New software lets businesses track employee Facebook, Twitter activity

Social Sentry, debuted at DEMO, detects confidential information in public posts

By Jon Brodkin, Network World, March 24, 2010 09:17 AM ET

Facebook and Twitter users should probably just assume that what they post publicly is being monitored by their employer.
If your privacy settings don’t limit content to friends only, anyone can search Google or the social networking sites themselves to see what you’re writing. Granted, that can be a tedious process that an employer may not want to bother with – but now it’s becoming easier for businesses to monitor social networking activity.

At DEMO, a company called Teneros demonstrated a new software-as-a-service product called Social Sentry that automates the process of examining employee activity on social networking sites.

25 awesome tech products at DEMO

The point isn’t necessarily to see how much time employees are spending on Facebook and Twitter while they’re supposed to be working. Rather, the software monitors all public social networking activity in case employees reveal confidential information or make statements that could be damaging to the company’s brand.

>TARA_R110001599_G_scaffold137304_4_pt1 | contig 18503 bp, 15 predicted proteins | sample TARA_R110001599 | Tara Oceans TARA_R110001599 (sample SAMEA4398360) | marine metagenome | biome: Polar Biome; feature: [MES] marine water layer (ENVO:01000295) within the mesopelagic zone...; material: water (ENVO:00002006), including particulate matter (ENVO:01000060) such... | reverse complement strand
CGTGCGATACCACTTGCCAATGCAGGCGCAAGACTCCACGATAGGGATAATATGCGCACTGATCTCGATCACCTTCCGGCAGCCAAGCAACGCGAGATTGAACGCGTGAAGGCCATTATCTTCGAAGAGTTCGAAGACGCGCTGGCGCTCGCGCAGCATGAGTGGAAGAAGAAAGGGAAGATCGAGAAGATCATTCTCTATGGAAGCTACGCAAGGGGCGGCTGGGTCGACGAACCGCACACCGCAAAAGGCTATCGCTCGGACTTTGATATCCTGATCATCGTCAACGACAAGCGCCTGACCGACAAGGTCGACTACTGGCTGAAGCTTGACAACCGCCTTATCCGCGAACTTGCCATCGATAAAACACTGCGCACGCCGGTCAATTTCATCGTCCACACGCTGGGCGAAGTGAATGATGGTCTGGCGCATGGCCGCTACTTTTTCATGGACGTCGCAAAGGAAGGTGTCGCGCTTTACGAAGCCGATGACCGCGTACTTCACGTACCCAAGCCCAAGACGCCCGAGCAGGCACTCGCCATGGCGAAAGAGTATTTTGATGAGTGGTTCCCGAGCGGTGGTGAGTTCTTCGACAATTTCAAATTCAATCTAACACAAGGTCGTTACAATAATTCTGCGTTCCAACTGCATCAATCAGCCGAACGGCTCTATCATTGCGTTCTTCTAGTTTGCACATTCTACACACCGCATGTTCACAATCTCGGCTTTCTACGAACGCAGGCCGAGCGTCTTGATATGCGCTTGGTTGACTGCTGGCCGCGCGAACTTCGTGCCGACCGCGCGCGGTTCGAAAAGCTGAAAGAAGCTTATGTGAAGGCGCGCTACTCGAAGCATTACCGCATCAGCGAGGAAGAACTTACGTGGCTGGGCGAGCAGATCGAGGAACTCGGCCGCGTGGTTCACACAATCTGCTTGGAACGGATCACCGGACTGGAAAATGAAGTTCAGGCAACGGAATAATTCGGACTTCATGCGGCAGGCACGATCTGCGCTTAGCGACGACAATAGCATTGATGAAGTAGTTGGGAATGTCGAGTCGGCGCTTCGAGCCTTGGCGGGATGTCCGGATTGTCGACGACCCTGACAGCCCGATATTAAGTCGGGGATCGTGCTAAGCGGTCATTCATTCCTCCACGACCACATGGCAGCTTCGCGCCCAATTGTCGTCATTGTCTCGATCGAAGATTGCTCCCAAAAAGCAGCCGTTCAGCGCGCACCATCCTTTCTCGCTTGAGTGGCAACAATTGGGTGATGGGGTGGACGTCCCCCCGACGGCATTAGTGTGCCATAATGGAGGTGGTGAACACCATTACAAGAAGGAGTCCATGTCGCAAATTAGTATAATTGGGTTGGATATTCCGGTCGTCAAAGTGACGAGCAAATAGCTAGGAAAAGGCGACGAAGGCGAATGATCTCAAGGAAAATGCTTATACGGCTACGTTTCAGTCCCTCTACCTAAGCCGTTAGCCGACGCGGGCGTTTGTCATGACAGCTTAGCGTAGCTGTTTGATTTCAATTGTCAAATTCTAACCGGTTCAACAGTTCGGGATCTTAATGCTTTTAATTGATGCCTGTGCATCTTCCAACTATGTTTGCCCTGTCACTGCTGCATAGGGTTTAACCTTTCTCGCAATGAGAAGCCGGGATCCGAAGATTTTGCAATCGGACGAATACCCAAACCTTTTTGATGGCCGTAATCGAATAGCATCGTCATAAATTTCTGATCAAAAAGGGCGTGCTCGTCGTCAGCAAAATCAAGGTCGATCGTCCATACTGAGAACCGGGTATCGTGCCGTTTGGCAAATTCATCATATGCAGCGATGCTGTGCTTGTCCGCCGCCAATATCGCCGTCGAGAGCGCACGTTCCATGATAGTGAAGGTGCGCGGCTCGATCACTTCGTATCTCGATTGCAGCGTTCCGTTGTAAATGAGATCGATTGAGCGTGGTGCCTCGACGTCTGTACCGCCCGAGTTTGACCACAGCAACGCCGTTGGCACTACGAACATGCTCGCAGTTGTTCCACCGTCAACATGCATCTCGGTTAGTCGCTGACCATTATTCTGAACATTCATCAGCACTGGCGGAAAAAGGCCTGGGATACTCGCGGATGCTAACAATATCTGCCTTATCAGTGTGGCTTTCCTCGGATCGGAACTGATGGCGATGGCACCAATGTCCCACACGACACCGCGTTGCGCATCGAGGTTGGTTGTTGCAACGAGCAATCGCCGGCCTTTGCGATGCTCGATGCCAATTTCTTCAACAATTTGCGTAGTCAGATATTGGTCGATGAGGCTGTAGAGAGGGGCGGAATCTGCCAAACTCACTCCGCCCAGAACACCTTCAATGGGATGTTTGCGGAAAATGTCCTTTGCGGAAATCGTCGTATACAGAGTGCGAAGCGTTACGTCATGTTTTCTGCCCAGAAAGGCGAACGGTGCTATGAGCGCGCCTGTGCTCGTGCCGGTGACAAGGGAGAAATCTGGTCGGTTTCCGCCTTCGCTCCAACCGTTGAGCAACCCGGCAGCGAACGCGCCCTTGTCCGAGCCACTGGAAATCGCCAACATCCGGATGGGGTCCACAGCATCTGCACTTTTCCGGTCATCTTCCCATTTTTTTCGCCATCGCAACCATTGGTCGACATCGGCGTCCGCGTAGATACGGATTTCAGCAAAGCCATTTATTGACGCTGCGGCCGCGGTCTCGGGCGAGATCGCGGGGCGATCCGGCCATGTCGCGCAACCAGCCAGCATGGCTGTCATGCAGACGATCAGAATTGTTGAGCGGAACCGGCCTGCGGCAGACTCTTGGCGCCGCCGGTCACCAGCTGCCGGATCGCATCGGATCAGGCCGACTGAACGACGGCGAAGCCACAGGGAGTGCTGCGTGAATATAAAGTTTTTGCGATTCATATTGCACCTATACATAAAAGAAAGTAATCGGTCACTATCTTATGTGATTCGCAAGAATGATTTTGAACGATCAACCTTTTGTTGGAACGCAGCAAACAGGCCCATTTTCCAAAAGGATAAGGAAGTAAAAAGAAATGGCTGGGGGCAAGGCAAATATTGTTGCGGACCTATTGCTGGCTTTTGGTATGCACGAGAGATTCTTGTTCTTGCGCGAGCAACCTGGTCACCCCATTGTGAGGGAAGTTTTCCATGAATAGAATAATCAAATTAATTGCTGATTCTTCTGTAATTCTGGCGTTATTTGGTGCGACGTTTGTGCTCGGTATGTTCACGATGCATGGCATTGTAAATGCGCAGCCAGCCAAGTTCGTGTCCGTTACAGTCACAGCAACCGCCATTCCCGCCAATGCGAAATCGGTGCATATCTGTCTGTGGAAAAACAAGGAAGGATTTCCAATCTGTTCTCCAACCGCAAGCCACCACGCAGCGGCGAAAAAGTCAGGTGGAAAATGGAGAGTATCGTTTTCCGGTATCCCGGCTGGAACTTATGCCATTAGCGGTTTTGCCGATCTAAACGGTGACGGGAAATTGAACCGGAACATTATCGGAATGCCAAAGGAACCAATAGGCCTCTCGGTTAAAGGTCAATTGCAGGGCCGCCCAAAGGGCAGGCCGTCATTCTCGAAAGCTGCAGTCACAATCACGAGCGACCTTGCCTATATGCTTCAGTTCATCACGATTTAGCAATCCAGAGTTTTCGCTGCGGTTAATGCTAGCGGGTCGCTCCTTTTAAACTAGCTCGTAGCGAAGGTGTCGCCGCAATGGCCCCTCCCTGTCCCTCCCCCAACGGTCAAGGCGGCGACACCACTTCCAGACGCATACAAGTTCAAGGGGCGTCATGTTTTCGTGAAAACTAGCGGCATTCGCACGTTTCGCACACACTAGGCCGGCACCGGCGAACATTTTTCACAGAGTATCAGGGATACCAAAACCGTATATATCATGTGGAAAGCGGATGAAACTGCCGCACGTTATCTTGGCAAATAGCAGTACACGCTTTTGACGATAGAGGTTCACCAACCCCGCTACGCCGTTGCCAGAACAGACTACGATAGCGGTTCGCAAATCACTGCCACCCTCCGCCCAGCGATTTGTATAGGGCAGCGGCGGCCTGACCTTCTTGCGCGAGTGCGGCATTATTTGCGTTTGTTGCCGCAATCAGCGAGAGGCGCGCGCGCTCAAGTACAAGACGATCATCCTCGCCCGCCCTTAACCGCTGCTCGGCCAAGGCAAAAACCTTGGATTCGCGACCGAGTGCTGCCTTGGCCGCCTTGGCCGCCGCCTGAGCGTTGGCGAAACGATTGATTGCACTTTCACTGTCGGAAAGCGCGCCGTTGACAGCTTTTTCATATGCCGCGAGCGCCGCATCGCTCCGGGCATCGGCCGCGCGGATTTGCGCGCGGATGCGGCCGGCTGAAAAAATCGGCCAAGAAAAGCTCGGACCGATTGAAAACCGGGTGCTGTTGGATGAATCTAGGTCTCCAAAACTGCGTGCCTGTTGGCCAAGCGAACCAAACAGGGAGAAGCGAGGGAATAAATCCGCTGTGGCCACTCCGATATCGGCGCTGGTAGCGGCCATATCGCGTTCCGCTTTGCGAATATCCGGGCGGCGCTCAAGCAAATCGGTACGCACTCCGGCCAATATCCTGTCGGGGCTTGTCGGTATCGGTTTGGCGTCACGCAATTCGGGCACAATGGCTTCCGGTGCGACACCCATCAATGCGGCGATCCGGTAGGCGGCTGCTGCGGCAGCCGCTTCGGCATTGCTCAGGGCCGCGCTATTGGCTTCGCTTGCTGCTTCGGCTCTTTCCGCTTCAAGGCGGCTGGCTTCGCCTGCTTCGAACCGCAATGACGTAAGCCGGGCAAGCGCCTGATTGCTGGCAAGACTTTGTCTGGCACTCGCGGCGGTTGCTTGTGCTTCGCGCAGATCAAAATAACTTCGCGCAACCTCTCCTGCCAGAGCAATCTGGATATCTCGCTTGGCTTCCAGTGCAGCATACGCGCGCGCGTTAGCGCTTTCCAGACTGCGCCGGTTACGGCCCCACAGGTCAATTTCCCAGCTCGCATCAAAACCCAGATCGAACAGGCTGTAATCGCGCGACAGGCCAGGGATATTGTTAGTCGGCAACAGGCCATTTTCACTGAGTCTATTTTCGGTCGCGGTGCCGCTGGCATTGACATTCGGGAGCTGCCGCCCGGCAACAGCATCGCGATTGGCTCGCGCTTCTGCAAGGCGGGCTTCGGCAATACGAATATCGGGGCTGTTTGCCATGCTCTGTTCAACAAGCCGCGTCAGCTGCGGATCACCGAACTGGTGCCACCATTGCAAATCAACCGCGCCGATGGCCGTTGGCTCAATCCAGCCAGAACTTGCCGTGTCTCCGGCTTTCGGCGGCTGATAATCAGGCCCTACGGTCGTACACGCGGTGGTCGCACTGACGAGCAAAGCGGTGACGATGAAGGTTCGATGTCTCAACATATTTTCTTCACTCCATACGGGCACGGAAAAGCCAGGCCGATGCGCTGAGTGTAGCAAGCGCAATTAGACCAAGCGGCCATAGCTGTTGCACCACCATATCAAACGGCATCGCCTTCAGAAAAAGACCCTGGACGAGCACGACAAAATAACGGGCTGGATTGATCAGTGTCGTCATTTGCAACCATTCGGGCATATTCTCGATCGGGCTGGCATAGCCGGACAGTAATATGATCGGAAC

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3/25/10 “Sharepoint “Twenty Ten” ” Certification Weekly is a weekly podcast that includes valuable information about all of the latest and greatest Certifications that are available in the Technology field! By CED Solutions /

Wikipedia back up after server meltdown

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Filed under: Internet

[UPDATE: It appeared that Wikipedia was back online as of about 4:30 p.m. ET.]

Wikipedia was offline Wednesday afternoon after an overheating problem at the online encyclopedia’s European data center.

Wikipedia’s technical blog said the site’s servers shut themselves down to avoid damage from the heat.

Administrators tried to shift traffic to a cluster of servers in Florida, but “it turned out that this failover mechanism was now broken, causing the DNS resolution of Wikimedia sites to stop working globally,” according to the blog.